In a Twitter thread, a man revealed how his mind was blown to learn about how unsafe women are even when they're just walking down a street.
Trigger Warning: Harassment, Stalking
Men probably aren't aware of how difficult it is to simply walk down a street unbothered when you're a woman. From catcalling to more egregious acts such as being stalked, the streets aren't safe for our women. However, sometimes, men get a peek into this world that women must navigate in order to be and feel safe. In a Twitter thread, a man revealed just how shocking it was for him to have that little peek. He shared a story about when a woman asked him to pretend as if he knew her because she was being followed down a street by three random men.
Twitter user WonderKing82 shared, "I'm walking to the train a few minutes ago and a woman walked right up to me, gave me a tight hug, and whispered quickly, 'Please act [as if] you know me. Three guys [have been] following me for a while.' I played along then walked her three blocks home. What an experience for both of us." His tweet blew up. Since it was first posted, it has received almost 376,000 likes and 64,000 retweets. Though he was hesitant at first, he knew that the woman was genuine because of how tightly she hugged him. "Her hug was too real to be fake, and three men [were] following behind at a distance," he continued. "As we walked and talked, I realized she was terrified. She kept saying, 'I have to get home to my son.'"
Of course, any woman in her position would be terrified. Had she not taken the chance of trusting him, it is likely that the situation would have gotten much worse. The user went on, "After the hug, she held my hand as we walked to her building. She apologized for the inconvenience, and I had to tell her it was my pleasure, no inconvenience." While the experience would seem regular enough to any woman, it was definitely chilling for the Twitter user. "I can only imagine how she feels because this sh*t never happened to me before and I'm a little taken aback," he stated. "Sitting back analyzing this has me feeling a [certain type of] way."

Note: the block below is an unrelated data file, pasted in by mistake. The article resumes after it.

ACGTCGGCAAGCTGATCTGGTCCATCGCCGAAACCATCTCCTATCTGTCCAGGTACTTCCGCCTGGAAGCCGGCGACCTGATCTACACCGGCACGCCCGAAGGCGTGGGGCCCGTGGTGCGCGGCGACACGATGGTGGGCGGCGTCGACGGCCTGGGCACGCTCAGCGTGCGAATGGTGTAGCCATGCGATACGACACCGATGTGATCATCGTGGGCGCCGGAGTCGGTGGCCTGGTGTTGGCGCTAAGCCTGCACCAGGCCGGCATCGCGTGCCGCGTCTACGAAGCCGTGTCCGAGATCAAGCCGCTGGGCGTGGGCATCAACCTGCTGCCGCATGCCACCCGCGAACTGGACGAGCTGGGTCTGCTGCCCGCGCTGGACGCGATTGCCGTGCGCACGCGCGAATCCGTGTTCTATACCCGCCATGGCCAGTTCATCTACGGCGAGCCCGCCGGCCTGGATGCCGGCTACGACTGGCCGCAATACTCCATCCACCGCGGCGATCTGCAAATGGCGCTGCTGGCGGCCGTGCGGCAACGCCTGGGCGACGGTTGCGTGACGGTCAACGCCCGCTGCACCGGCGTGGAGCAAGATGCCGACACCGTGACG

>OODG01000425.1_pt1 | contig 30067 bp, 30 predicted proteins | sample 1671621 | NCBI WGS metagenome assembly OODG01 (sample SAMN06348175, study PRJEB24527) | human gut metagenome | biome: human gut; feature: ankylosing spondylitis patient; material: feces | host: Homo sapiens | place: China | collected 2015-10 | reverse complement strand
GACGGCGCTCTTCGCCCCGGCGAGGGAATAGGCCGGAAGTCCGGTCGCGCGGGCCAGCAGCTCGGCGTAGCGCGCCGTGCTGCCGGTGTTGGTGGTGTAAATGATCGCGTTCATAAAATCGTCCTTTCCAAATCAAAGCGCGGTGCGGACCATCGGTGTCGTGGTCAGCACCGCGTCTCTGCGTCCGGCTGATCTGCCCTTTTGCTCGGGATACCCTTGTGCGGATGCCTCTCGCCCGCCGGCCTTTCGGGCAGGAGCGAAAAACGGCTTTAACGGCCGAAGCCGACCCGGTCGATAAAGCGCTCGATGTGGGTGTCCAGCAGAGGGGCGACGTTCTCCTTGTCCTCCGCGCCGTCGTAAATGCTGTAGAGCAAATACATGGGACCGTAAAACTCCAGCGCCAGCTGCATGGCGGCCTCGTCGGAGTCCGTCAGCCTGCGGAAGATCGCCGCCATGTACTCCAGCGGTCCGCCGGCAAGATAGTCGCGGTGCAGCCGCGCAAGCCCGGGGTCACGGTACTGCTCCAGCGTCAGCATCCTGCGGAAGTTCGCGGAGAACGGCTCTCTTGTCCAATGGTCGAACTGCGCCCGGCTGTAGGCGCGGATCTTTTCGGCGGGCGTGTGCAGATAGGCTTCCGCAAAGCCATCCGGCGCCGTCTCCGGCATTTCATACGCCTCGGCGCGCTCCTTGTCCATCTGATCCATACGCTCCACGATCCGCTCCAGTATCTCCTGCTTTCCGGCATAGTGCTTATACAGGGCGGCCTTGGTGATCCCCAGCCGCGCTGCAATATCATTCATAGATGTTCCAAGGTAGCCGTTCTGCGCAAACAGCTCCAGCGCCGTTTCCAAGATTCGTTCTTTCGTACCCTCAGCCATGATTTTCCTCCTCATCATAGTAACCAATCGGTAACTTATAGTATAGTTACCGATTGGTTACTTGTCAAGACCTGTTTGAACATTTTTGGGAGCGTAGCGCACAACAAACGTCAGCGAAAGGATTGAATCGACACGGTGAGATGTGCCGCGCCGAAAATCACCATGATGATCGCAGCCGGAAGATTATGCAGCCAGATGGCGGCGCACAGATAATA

Before bidding farewell to each other, they exchanged numbers in case she ever needed someone to walk her home safely. The man said he or his boyfriend would meet her at the train station if she ever felt unsafe. The next day, she explained the whole situation when he checked in on her. The woman explained that the three men had spotted her on the train and followed her for two blocks before she stepped into a store. When she exited, they were still waiting for her. Though she looked for people who could help, she only saw women and "didn't want to put another woman in harm's way."
The man was just happy he was there that night. While on the phone with her, he reflected on the entire situation. He wrote, "I expressed how terrible I felt afterward because what if I didn't take that route, what if I didn't believe her? She said, 'There are no what-ifs, you were there, please accept being my hero that night, I really thought my son would've been motherless and my mother daughterless.'" The incident got the man thinking about the privilege he has simply by being a man. Though he's a counselor trained in sexual abuse, this was the first time the inequality became tangible to him. He recalled of their conversation, "She said, 'You're feeling like this, now imagine what every girl and woman feels like... You're a good person, at least to me, for what you did for my family and me." The solution, of course, isn't for more women to stumble upon folks like this Twitter user. Instead, the solution is for men to stop making women feel unsafe.